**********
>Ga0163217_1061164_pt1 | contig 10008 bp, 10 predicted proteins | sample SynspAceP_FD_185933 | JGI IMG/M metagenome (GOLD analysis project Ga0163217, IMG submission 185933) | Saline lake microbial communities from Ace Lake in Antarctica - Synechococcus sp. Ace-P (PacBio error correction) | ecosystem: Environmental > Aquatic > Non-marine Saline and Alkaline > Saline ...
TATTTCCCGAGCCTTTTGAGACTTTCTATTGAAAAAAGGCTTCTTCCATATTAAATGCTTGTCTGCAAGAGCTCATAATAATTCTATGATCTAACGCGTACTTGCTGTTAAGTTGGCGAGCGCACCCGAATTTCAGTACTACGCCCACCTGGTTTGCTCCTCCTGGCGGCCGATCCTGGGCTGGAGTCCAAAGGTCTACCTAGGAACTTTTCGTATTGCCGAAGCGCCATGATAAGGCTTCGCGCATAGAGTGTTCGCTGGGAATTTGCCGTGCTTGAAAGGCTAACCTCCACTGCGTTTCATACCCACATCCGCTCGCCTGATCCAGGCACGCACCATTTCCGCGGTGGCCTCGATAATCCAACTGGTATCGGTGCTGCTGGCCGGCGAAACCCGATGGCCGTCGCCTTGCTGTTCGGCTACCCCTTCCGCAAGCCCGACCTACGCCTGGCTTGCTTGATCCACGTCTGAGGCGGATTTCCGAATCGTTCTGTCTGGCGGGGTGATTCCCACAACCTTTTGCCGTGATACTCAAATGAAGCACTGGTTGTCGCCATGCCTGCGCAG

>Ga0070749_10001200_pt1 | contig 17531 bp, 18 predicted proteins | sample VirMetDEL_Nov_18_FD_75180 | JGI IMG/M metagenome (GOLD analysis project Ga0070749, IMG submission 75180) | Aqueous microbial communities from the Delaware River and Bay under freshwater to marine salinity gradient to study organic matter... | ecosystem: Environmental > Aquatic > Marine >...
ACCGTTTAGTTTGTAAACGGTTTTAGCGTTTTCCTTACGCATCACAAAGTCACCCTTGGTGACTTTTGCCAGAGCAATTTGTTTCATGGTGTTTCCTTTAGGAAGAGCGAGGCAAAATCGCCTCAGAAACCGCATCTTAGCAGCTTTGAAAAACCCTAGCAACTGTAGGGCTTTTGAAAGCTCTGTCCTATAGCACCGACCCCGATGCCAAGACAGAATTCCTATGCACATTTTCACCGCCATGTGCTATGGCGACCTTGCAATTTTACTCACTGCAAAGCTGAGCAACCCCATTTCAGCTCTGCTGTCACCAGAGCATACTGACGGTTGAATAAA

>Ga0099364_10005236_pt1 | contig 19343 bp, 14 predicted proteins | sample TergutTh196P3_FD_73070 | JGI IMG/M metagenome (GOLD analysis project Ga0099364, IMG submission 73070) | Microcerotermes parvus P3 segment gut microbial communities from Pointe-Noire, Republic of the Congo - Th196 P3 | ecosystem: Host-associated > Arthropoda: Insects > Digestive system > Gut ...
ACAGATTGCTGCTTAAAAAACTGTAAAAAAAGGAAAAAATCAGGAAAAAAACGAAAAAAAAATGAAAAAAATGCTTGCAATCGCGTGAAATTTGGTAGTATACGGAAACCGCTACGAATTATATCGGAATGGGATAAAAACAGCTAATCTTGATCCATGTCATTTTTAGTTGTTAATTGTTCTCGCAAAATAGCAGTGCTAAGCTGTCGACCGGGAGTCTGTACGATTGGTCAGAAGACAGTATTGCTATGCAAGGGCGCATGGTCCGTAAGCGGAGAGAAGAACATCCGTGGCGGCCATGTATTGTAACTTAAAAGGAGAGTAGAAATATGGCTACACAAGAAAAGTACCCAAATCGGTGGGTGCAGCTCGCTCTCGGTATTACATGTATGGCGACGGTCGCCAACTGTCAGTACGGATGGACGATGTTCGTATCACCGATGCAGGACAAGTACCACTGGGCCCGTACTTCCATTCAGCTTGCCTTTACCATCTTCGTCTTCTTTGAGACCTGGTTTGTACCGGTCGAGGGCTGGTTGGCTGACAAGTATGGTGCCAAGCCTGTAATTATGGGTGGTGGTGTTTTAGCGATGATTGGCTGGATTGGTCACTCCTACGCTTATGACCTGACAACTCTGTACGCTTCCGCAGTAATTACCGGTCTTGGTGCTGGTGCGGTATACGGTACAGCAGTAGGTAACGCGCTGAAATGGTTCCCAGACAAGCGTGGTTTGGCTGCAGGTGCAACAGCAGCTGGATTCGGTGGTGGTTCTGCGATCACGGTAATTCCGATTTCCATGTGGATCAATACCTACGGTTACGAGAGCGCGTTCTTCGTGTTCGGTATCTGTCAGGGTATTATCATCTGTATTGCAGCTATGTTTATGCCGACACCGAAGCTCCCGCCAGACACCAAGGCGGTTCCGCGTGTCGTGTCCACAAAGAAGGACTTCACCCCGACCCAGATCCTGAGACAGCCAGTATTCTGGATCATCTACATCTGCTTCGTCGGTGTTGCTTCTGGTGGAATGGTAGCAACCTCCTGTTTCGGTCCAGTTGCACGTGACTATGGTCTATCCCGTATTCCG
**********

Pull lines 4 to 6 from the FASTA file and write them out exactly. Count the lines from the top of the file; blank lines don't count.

ACCGTTTAGTTTGTAAACGGTTTTAGCGTTTTCCTTACGCATCACAAAGTCACCCTTGGTGACTTTTGCCAGAGCAATTTGTTTCATGGTGTTTCCTTTAGGAAGAGCGAGGCAAAATCGCCTCAGAAACCGCATCTTAGCAGCTTTGAAAAACCCTAGCAACTGTAGGGCTTTTGAAAGCTCTGTCCTATAGCACCGACCCCGATGCCAAGACAGAATTCCTATGCACATTTTCACCGCCATGTGCTATGGCGACCTTGCAATTTTACTCACTGCAAAGCTGAGCAACCCCATTTCAGCTCTGCTGTCACCAGAGCATACTGACGGTTGAATAAA

>Ga0099364_10005236_pt1 | contig 19343 bp, 14 predicted proteins | sample TergutTh196P3_FD_73070 | JGI IMG/M metagenome (GOLD analysis project Ga0099364, IMG submission 73070) | Microcerotermes parvus P3 segment gut microbial communities from Pointe-Noire, Republic of the Congo - Th196 P3 | ecosystem: Host-associated > Arthropoda: Insects > Digestive system > Gut ...
ACAGATTGCTGCTTAAAAAACTGTAAAAAAAGGAAAAAATCAGGAAAAAAACGAAAAAAAAATGAAAAAAATGCTTGCAATCGCGTGAAATTTGGTAGTATACGGAAACCGCTACGAATTATATCGGAATGGGATAAAAACAGCTAATCTTGATCCATGTCATTTTTAGTTGTTAATTGTTCTCGCAAAATAGCAGTGCTAAGCTGTCGACCGGGAGTCTGTACGATTGGTCAGAAGACAGTATTGCTATGCAAGGGCGCATGGTCCGTAAGCGGAGAGAAGAACATCCGTGGCGGCCATGTATTGTAACTTAAAAGGAGAGTAGAAATATGGCTACACAAGAAAAGTACCCAAATCGGTGGGTGCAGCTCGCTCTCGGTATTACATGTATGGCGACGGTCGCCAACTGTCAGTACGGATGGACGATGTTCGTATCACCGATGCAGGACAAGTACCACTGGGCCCGTACTTCCATTCAGCTTGCCTTTACCATCTTCGTCTTCTTTGAGACCTGGTTTGTACCGGTCGAGGGCTGGTTGGCTGACAAGTATGGTGCCAAGCCTGTAATTATGGGTGGTGGTGTTTTAGCGATGATTGGCTGGATTGGTCACTCCTACGCTTATGACCTGACAACTCTGTACGCTTCCGCAGTAATTACCGGTCTTGGTGCTGGTGCGGTATACGGTACAGCAGTAGGTAACGCGCTGAAATGGTTCCCAGACAAGCGTGGTTTGGCTGCAGGTGCAACAGCAGCTGGATTCGGTGGTGGTTCTGCGATCACGGTAATTCCGATTTCCATGTGGATCAATACCTACGGTTACGAGAGCGCGTTCTTCGTGTTCGGTATCTGTCAGGGTATTATCATCTGTATTGCAGCTATGTTTATGCCGACACCGAAGCTCCCGCCAGACACCAAGGCGGTTCCGCGTGTCGTGTCCACAAAGAAGGACTTCACCCCGACCCAGATCCTGAGACAGCCAGTATTCTGGATCATCTACATCTGCTTCGTCGGTGTTGCTTCTGGTGGAATGGTAGCAACCTCCTGTTTCGGTCCAGTTGCACGTGACTATGGTCTATCCCGTATTCCG